(5) The Rev. J. Warton judiciously observes, that the swelling and heaving of the heart is described by this inost expressive circumstance. STEEV.

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THIS play is one of the most pleasing of our author's performances. The scenes are busy and various, the incidents numerous and important, the catastrophe irresistibly affecting, and the process of the action carried on with such probability, at least with such congruity to popular opinions, as tragedy requires.

Here is one of the few attempts of Shakspeare to exhibit the conversation of gentlemen, to represent the airy sprightliness of juvenile elegance. Mr. Dryden mentions a tradition, which might easily reach his time, of a declaration made by Shakspeare, that he was obliged to kill Mercutio in the third act, lest he should have been killed by him. Yet he thinks him no such formidable person, but that he might have lived through the play, and died in his bed, without danger to the poet. Dryden well knew, had he been in quest of truth, in a pointed sentence, that more regard is commonly had to the words than the thought, and that it is very seldom to be rigorously understood. Mercutio's wit, gaiety, and courage, will always procure hima friends that wish him a longer life ; but his death is not precipitated, he has lived out the time allotted him in the construction of the play & nor do I doubt the ability of Shakspeare to have continued his existence, though some of his sallies are perhaps out of the reach of Dryden ; whose genius was not very fertile of merriment, nor ductile to humour, but acute, argumentative, comprebensive, and sublime.

The Nurse is one of the characters in which the author delighted; he has, with great subtilty of distinction, drawn her at once loquacious and secret, obsequious and insolent, trusty and dishonest.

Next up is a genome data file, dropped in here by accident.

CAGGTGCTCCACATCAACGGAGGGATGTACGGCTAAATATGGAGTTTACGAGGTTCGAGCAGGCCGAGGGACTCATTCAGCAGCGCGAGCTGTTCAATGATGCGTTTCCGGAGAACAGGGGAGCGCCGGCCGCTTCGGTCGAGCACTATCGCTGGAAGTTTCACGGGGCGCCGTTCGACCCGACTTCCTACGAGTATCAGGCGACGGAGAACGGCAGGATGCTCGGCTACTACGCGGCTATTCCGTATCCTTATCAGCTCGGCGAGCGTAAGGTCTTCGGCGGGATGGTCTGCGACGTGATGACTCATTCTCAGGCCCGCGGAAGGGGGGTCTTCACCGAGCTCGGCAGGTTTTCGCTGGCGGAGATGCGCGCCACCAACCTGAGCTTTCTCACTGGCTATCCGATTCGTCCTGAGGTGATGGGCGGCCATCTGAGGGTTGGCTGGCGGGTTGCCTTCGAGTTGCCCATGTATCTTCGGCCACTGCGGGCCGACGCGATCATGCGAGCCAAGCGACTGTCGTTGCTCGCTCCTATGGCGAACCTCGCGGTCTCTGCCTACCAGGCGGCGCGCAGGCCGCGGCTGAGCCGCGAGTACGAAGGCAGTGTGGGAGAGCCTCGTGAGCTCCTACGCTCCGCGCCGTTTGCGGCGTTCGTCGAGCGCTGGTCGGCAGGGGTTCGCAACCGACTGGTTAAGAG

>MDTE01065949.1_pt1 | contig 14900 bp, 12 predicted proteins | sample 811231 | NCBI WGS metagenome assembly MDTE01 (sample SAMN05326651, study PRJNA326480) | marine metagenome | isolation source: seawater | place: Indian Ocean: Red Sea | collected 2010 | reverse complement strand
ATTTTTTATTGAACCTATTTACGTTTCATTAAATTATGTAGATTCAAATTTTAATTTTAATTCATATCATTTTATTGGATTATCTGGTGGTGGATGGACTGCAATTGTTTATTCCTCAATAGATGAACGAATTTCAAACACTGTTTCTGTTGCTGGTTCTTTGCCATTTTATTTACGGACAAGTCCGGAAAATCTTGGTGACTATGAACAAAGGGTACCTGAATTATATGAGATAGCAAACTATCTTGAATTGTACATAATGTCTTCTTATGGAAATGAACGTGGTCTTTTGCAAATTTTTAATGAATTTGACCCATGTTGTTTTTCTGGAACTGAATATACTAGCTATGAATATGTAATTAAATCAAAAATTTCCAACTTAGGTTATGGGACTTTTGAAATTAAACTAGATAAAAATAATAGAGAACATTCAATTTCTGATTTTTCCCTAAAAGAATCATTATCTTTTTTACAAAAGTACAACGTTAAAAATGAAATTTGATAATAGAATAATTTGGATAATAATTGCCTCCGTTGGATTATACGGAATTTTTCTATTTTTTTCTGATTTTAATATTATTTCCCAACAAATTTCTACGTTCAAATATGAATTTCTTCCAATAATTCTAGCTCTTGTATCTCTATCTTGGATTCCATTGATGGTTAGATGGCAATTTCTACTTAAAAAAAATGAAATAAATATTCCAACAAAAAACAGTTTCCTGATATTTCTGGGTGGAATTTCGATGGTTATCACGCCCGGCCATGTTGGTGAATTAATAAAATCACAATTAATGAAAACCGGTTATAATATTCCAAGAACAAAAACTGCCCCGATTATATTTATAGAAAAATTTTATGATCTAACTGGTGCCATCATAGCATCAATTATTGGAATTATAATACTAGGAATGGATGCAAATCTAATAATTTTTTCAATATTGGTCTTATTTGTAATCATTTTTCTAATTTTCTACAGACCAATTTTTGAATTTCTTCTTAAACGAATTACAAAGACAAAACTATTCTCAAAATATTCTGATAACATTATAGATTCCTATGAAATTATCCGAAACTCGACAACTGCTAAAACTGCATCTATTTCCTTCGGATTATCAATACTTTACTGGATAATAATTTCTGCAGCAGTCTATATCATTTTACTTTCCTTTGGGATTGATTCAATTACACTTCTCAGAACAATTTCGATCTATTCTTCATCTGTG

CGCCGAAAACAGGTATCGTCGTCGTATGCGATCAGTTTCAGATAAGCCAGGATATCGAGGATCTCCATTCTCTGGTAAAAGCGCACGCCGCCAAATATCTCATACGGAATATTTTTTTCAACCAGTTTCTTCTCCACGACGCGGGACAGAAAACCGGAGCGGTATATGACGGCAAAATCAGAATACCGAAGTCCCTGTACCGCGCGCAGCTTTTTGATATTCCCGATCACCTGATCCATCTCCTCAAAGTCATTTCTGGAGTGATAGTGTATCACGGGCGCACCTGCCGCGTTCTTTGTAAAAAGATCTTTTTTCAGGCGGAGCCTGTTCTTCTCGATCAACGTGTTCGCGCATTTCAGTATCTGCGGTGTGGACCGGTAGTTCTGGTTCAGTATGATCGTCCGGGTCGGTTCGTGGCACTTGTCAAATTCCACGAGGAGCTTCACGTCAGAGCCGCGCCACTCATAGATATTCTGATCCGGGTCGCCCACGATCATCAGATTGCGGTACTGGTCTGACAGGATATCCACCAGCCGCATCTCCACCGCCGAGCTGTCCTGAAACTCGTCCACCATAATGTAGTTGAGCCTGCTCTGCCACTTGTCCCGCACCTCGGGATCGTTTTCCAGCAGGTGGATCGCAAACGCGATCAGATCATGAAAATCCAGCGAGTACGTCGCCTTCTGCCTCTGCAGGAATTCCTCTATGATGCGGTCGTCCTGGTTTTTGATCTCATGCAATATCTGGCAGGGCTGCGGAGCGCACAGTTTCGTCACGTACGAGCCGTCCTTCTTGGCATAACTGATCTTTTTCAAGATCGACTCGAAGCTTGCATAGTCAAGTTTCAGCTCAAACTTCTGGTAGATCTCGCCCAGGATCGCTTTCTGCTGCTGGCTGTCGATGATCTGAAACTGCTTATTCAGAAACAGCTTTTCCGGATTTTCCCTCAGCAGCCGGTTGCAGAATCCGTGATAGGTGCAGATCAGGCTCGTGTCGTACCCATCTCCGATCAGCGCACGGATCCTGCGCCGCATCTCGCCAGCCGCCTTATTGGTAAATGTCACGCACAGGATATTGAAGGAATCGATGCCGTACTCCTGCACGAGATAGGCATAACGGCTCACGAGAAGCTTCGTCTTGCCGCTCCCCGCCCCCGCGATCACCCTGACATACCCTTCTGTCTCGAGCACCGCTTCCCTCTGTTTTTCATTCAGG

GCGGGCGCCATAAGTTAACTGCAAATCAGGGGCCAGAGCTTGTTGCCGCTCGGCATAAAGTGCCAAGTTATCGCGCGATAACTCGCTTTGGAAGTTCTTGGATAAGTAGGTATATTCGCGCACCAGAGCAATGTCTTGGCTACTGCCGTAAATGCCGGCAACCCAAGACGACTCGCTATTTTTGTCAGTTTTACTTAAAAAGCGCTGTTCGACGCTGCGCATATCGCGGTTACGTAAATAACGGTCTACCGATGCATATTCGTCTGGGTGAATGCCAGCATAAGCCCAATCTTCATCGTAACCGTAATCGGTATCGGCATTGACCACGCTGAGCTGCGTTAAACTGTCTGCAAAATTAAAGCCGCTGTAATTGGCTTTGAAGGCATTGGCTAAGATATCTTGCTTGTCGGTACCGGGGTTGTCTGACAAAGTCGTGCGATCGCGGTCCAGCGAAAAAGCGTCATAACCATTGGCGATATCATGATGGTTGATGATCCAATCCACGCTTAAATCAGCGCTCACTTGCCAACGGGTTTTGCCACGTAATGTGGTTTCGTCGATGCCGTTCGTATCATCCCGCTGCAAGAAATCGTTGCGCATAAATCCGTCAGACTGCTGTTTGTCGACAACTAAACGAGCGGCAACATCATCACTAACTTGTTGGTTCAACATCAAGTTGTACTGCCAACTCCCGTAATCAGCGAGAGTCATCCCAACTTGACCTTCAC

His comic scenes are happily wrought, but his pathetic strains are always polluted with some unexpected depravation. His persons, however distressed, have a conceit left their misery, a miserable conceit.



TWO households, both alike in dignity,

In fair Verona, where we lay our scene, From ancient grudge break to new mutiny,

Where civil blood makes civil hands unclean. From forth the fatal loins of these two foes

A pair of star-cross'd lovers take their life ; Whose misadventur'd piteous overthrows

Do, with their death, bury their parents' strife. The fearful passage of their death-mark'd love,

And the continuance of their parents' rage,
Which, but their children's end, nought could remove,

Is now the two hours' traffic of our stage ;
The which, if you with patient ears attend,
What here shall miss, our toil shall strive to mend.

The story on which this play is founded, is related as a true one in Giro. lamo de la Corte's History of Verona. It was originally published by an anonymous Italian novelist in 1549 at Venice; and again in 1553, at the same place. The first edition of Bandello's work appeared a year later than the last of these already mentioned. Pierre Boisteau copied it with alterations and additions. Belleforest adopted it in the first volume of his collection 1596 : but very probably some edition of it yet more ancient had found its way abroad; as, in this improved state it was translated into En glish, by Arthur Brooke, and published in an octavo volume, 1562, but with. out a name. On this occasion it appears in the form of a poem entitled, The tragicall Historie of Romeus and Juliet : It was republished in 1587, uh der the same title: " Contayning in it a rare Example of true Constancie: with the subtill Counsels and Practises of an old Fryer, and their Event." Captain Breval in his Travels tells as, that he saw at Verona the tomb of these unbappy lovers. STEEVENS.